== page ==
More fully self-funded retirees qualify for the Commonwealth Seniors Health Card
You may now be eligible after increases to the income threshold for the Card, which can save couples up to $4,000 a year on health costs.
The income threshold for the Commonwealth Seniors Health Card, which was indexed in line with inflation on 20 September, sees the threshold for singles rise to $95,400 from $90,000, and to $152,640 for couples, from $144,000.
This is “adjusted taxable income”, which is mostly made up of taxable income on your tax return, plus the “deemed” income from an account-based pension. Deeming is a percentage that is applied to the account balance, as set by the Federal Government.
To be eligible for the card, as well as being under the income thresholds, you must be at least 67, the Age Pension age, and not receiving the Age Pension or any other income support payment. There is no assets test.
The card is estimated to be worth up to $4,000 a year, for a couple, but the precise amount will vary, depending on how much use is made of the concessions, which extend beyond just health-related concessions.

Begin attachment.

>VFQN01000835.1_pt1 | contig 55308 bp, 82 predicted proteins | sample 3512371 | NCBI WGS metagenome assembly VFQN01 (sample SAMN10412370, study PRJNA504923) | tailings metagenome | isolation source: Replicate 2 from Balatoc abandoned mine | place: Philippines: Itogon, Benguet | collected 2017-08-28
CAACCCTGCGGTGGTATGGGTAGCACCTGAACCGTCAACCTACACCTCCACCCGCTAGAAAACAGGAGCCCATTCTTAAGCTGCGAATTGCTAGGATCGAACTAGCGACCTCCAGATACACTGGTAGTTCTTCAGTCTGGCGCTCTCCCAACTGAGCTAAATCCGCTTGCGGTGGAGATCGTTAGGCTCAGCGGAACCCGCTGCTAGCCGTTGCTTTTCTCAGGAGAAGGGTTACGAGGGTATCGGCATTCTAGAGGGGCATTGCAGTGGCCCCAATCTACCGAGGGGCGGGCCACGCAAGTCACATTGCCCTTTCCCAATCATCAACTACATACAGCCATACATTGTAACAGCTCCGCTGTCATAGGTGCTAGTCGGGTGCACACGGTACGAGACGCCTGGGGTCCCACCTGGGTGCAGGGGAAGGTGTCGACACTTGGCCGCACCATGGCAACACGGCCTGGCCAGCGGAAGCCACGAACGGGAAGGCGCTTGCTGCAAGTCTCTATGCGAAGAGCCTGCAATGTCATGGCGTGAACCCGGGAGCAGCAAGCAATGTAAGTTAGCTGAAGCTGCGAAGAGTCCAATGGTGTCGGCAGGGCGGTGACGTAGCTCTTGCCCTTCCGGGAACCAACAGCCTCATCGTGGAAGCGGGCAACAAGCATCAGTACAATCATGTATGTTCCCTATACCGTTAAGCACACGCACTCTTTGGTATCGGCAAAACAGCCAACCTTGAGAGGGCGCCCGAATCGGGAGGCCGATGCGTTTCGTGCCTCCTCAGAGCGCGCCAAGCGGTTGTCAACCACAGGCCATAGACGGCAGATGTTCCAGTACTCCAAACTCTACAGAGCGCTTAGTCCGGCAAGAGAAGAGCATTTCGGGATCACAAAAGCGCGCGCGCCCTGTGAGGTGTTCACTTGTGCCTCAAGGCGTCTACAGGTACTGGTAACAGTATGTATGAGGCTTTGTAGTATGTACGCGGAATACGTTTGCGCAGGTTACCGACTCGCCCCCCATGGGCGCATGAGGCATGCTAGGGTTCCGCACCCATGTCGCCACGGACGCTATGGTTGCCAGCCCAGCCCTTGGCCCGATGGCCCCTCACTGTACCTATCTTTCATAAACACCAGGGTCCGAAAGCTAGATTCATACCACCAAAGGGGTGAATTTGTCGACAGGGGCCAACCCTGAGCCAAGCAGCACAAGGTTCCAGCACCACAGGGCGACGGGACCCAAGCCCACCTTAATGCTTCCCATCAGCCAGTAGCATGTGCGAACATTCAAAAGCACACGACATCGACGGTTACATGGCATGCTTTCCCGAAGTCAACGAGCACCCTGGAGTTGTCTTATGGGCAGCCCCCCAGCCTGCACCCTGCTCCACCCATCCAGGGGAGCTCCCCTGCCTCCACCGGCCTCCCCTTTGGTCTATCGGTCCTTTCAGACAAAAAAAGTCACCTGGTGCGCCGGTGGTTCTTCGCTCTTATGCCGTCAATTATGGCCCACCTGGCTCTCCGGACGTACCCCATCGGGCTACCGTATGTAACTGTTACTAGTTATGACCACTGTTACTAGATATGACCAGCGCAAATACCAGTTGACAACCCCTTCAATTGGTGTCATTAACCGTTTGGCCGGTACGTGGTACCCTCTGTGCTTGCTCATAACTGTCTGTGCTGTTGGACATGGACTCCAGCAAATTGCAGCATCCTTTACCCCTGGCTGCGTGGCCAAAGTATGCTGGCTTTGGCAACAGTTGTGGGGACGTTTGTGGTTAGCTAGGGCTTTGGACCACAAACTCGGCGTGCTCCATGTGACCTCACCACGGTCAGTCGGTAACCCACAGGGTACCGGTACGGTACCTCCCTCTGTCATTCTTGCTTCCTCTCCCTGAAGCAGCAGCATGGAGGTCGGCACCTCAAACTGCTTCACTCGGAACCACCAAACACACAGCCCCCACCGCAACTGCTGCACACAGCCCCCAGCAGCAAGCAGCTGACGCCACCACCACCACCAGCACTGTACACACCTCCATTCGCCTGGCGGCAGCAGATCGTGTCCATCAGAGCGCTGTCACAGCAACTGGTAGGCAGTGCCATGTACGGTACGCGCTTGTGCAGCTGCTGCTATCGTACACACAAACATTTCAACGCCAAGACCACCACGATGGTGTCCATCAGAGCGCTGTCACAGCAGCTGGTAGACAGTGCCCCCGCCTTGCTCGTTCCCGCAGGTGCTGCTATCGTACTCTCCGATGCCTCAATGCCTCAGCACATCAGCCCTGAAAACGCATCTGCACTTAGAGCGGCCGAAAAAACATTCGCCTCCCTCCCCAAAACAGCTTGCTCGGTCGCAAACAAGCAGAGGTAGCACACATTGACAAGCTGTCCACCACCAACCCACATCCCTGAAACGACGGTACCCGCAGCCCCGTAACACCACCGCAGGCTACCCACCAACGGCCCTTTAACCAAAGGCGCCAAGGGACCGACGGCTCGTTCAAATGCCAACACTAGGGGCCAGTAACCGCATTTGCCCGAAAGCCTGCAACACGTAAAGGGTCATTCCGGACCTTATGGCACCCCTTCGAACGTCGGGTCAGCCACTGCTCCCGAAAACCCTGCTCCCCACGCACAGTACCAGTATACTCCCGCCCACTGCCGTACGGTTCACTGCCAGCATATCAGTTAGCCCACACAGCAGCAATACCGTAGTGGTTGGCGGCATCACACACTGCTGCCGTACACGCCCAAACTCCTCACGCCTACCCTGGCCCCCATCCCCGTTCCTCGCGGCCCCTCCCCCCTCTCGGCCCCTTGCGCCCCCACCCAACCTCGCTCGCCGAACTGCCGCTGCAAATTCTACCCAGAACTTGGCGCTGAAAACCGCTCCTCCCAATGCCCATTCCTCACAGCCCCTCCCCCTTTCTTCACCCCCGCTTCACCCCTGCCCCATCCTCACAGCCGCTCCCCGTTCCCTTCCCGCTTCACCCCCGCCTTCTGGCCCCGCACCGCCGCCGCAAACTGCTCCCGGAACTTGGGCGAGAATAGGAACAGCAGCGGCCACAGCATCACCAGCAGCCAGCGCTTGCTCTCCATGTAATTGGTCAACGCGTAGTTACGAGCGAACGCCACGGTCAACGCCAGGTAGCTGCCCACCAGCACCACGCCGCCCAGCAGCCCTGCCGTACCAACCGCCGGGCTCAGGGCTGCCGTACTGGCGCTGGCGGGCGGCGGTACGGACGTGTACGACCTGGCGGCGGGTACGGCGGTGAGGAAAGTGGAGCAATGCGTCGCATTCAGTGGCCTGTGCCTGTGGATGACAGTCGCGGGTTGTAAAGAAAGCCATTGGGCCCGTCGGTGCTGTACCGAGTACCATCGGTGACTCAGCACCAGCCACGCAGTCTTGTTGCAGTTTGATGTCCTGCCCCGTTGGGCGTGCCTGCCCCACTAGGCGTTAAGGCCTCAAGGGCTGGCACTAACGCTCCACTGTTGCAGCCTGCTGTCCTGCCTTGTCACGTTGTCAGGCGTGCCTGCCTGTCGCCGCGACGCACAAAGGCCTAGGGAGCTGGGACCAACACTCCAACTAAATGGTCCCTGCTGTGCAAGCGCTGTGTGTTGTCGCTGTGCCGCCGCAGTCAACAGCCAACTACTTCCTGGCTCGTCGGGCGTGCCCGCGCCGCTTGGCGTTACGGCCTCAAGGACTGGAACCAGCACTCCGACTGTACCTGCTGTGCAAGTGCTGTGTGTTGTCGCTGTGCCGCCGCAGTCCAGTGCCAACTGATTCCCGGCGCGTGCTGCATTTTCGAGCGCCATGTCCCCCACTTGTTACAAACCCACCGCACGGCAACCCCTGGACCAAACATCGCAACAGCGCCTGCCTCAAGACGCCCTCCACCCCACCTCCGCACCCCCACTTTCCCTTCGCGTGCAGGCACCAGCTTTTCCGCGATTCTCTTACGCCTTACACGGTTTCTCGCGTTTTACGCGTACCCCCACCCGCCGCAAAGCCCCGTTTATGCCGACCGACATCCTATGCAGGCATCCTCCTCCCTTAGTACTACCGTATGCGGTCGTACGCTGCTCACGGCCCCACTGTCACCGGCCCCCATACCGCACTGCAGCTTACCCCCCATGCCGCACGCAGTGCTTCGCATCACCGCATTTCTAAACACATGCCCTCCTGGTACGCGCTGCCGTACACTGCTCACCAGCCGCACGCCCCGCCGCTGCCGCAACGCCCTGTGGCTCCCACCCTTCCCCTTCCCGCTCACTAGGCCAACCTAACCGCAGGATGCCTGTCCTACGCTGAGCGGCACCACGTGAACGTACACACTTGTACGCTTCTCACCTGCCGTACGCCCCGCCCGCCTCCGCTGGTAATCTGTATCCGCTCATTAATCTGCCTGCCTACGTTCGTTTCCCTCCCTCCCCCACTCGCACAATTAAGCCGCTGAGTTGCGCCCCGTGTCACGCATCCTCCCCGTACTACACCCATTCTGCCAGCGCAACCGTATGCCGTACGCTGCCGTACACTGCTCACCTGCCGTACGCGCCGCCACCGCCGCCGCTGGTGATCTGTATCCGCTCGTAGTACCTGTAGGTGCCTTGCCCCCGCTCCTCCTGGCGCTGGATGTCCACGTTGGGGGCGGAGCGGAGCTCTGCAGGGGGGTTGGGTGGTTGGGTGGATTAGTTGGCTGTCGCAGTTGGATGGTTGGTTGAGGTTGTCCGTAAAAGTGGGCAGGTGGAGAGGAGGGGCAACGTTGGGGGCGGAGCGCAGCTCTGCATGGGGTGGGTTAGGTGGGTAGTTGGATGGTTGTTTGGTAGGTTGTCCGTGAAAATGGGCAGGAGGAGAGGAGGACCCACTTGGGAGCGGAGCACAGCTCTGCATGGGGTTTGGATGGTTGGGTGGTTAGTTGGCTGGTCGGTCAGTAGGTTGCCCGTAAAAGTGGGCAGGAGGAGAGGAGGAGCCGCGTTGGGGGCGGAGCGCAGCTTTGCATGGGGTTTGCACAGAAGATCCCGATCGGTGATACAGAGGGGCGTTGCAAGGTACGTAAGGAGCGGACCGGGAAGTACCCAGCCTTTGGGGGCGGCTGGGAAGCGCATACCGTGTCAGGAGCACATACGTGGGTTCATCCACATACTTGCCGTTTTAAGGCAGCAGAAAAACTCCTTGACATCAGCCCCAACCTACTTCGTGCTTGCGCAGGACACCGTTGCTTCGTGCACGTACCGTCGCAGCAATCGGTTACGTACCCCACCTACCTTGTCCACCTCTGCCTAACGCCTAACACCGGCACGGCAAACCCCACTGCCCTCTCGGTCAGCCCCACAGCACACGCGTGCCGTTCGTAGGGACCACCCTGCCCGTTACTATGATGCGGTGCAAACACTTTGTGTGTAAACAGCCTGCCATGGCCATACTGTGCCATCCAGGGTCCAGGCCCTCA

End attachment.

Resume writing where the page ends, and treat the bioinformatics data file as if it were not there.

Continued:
The Seniors Health Card gives self-funded retirees cheaper medicine under the Pharmaceutical Benefits Scheme (PBS) and bulk-billed doctor visits, as doctors have a financial incentive to bulk bill cardholders.
There is also a lower out-of-pocket threshold after which the Government reimburses medical expenses.
To meet the income test, you must earn less than the following:
- $95,400 a year if you’re single
- $152,640 a year for couples
- $190,800 a year for couples separated by illness, respite care or prison.
There is no assets test.
Find out more HERE.
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